Rubus saxatilis Linnaeus Stone Bramble Armagh: Native, rare (1) A stoloniferous perennial, not part of the Rubus fruticosus aggregate complex. It grows on basic rocky or stony sites, on mountains or in deciduous woods. In Ireland - frequent on the north and west. There is relatively little suitable habitat for the species in Armagh. North side of Slieve Gullion at 1500 feet J S Faulkner & I McNeill
Rumex x dufftii Hausskn. (R. sanguineus x R. obtusifolius)
Armagh: Native, rare (1)
A hybrid dock, scattered throughout the British Isles. There are rather few Irish records, but as the parent species often grow in close proximity, it may well be overlooked. Ballynamony, Portadown Rumex hydrolapathum Huds. Water Dock Armagh: Native, rare (0) A large perennial dock of wet sites in fens and at the edges of lakes, slow-flowing rivers and ditches. Widespread in lowland Ireland, but confined in Armagh to the Newry Canal and Lough Neagh, and not recorded since 1982. Coney Island, off Derrywarragh Island Newry Canal north of Terryhoogan Pool near Terryhoogan Madden Bridge (Armagh), Newry Canal - not seen in J051473 1986
Rumex x pratensis Mert. & W.D.J. Koch. (R. crispus x R. obtusifolius)
Armagh: Native, rare (2)
The commonest hybrid dock, likely to occur occasional y wherever the two parents co-exist, which they do often. It is probably much more frequent in Armagh than the records suggest. Ruppia maritima Linnaeus Beaked Tasselweed Armagh: Native, rare (1) Occasional in brackish pools and saltmarsh round the Irish coast. There is very little suitable habitat in Armagh – Drumalane Quarry is at the inland end of the Newry estuary. Vascular Plants Register County Armagh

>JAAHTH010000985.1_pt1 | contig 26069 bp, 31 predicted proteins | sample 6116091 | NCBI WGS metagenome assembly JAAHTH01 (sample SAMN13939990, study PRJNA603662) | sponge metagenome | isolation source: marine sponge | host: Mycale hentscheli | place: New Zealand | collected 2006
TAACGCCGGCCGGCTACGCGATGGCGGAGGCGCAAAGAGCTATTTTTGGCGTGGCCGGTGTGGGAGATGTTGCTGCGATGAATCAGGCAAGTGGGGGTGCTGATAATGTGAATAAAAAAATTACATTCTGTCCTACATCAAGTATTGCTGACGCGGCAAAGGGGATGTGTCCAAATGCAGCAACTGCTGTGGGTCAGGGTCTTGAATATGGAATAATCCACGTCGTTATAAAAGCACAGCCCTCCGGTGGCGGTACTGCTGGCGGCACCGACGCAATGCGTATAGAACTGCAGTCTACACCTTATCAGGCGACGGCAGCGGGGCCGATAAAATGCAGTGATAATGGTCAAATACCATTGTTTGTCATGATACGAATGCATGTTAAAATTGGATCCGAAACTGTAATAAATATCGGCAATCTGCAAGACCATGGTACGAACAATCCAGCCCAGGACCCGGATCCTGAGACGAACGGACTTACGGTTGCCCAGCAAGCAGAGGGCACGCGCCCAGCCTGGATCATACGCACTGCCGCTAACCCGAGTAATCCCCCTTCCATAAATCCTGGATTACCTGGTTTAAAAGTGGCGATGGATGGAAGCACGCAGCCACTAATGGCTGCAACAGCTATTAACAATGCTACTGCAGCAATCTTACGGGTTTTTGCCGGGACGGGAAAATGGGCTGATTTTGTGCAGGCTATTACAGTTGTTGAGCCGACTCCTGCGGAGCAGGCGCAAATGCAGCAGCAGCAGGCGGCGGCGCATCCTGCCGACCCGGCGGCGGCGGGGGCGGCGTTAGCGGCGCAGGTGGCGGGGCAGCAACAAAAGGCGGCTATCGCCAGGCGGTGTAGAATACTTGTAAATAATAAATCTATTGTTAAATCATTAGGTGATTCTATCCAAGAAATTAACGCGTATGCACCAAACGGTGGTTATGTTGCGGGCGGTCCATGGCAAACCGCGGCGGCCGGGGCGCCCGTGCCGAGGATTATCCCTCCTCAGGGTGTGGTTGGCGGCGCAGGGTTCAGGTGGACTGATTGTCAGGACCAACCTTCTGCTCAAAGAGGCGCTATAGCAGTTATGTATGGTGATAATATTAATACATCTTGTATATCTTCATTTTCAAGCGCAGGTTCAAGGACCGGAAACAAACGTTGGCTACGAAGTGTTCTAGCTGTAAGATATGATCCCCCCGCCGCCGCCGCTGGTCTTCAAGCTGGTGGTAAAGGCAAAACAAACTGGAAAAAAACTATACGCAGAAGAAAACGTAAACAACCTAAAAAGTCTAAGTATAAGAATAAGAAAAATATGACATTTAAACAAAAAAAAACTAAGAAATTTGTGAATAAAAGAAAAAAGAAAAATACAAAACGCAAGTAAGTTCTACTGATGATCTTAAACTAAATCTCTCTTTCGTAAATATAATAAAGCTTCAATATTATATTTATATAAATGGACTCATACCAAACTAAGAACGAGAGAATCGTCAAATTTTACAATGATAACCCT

Drumalane Quarry
Salicornia sp. Linnaeus Glassworts
Armagh: Native, rare (2)
Salicornia species are succulent herbs of saltmarsh and brackish mud, found on most of the coast of Ireland. Their
taxonomy is fluid and identification to species level is very difficult. Estuary of Newry River – as S. herbacea Rough Island, Newry River County Bridge – on mud
Salix x fruticosa Doell (S. viminalis x S. aurita) Shrubby Osier
Armagh: Hybrid between archaeophyte and native parents, scarce (6)
This hybrid willow appears to have arisen spontaneously in some sites, but others are certainly planted. It was used for basket-making, and is sometimes planted for biomass production. Leap of Carryhugh – 1 small tree in glen Ballytroddan south – several plants in damp hollow Derrycorry north – on laneway to Bog Derrycoose – beside Sandy Rampart Derrytrasna, Lough Neagh – one tree Seagoe - planted
Salix x reichardtii A. Kern (S. caprea x S. cinerea)
Armagh: Native, scarce (5)
Probably frequent in Ireland. Many hybrid trees are likely to be passed over by recorders as one of the parents – usually S. caprea. The latter indeed may be somewhat over-recorded as a consequence. Goragh Wood Quarry Goragh Wood north Brackagh Moss National Nature Reserve P Hackney & J Wilde Fathom (Newry) Forest Salix repens Linnaeus Creeping Willow Armagh: Native, rare (2) Frequent in much of Ireland in coastal habitats, in fens, and on heaths and mountains. It has almost certainly died out at some of its Armagh sites, perhaps as a result of mineral enrichment and increased competition. Vascular Plants Register County Armagh